And it is the fact that his benevolence is unusual that causes the misunderstanding with Ancilla. By far more plausible that a sporting man should have a string of by-blows and offer a governess a carte blanche than that he should sponsor a string of orphanages!
Meanwhile, an orphan with every possible advantage - except in character:
"And if you think he has only to see you to fall in love with you, you much mistake the matter! I dare swear he is acquainted with a score of girls prettier by far than you!"
"Oh no!" she said, adding simply: "He couldn't be!"
Miss Chartley was silenced. Honesty compelled her to acknowledge that Tiffany Wield was the most beautiful creature she had ever seen or acknowledged. Everything about her was perfection.
Our previous heroines have been beautiful, if conventionally so. Here, though, outer beauty is vanquished by inner maturity and generosity of character: again the older, wiser Heyer tiring of the fairytale themes of her youth.
But the young of the story are still on thrall to Beauty. Tiffany's outrageous first meeting with Lindeth really should have put him on his guard. Again and again she acts disgracefully but he defends her until he has the obvious comparison with Patience right under his nose. His manners are perfect throughout, nonetheless: if she had been an invisible spectator she would not have guessed from his demeanour that he was at all disappointed. He was far too polite to betray himself; and of too cheerful and friendly a disposition to show the least want of cordiality.
Waldo, on the other hand, has Tiffany's measure almost immediately, understanding her just as Mrs Underhill and Miss Trent, though managing her differently as the novel progresses: as conduct befitting one who was to all intents and purposes a daughter of the house this belated arrival on the scene might leave much to be desired; but as an entrance it was superb. He had never beheld a livelier vision, and he was neither impressionable nor three-and-twenty. Oh my God! thought Sir Waldo. Now we are in the basket!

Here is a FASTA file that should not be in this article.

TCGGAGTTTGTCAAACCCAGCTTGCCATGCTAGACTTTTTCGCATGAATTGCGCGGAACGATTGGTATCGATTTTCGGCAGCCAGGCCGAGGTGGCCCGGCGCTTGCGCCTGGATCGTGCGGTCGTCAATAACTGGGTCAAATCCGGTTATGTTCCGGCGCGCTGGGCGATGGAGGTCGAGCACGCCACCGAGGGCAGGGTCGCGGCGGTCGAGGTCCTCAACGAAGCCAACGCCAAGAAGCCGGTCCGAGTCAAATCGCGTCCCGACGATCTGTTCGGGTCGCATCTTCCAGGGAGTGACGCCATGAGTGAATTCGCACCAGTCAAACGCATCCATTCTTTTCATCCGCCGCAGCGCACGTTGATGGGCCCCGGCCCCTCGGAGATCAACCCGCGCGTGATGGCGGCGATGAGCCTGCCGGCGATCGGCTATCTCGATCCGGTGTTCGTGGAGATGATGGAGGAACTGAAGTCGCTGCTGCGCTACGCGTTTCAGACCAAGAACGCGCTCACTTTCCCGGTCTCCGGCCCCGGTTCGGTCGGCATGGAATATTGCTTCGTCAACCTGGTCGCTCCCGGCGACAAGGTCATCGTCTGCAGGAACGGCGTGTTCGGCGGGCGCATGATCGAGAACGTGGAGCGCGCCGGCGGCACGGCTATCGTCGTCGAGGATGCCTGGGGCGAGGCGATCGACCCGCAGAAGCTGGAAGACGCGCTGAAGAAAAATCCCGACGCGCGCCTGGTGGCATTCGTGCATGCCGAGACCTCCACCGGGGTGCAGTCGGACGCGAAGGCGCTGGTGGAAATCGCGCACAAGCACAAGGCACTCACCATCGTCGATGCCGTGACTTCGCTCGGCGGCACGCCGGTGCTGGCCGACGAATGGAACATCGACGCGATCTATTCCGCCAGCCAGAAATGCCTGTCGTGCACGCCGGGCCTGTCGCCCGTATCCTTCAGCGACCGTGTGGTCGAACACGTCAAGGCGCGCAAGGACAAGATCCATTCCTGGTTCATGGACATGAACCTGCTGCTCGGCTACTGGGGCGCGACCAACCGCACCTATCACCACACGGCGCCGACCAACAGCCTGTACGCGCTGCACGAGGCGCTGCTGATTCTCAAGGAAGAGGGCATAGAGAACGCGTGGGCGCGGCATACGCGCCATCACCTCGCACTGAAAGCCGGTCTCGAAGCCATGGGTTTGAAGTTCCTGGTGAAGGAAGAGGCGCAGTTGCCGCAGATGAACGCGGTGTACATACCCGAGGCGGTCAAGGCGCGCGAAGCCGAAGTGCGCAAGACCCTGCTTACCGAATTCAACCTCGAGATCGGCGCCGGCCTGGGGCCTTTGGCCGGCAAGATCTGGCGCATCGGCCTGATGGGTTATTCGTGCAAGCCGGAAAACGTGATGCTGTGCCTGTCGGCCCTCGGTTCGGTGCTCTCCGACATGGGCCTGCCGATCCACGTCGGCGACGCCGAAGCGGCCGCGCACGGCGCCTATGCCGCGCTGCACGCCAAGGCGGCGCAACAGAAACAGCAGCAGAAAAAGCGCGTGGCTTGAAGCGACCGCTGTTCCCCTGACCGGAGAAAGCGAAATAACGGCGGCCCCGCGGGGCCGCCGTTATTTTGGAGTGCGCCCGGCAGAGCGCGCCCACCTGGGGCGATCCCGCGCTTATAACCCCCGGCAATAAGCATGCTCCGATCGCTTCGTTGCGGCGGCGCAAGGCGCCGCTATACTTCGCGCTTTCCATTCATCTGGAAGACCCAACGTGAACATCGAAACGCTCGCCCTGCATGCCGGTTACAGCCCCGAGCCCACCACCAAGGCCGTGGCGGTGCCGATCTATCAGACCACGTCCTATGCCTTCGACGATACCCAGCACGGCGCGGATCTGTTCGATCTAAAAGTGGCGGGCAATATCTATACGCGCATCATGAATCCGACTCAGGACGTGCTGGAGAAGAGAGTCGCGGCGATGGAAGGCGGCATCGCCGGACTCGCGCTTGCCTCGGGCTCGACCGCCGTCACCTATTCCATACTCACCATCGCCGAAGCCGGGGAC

It is to Waldo that Tiffany turns after her carriage is heinously stolen from her to transport the wretched brat - Like a child suffering from over-excitement, she was as miserable as she was cross. Tiffany never consciously deviated from the truth, but since she saw everything only as it affected herself, the truth was apt to become somewhat distorted.
Julian's enlightenment comes slowly but surely: first he sees Tiffany's spiteful selfishness which she dresses up as reaction against over-propriety; then her callous disregard for her friend's health. By the final incident with the little boy the scales have already fallen from his eyes.
Miss Trent had seen the look of shocked dismay in his face when it had been so forcibly borne in on him that his goddess had feet of clay; and her heart was wrung with pity.
But Julian's "love" for Tiffany is like Romeo's for Rosaline - preparing him for the wife to suit him, regardless of how ill-matched they might seem at first glance.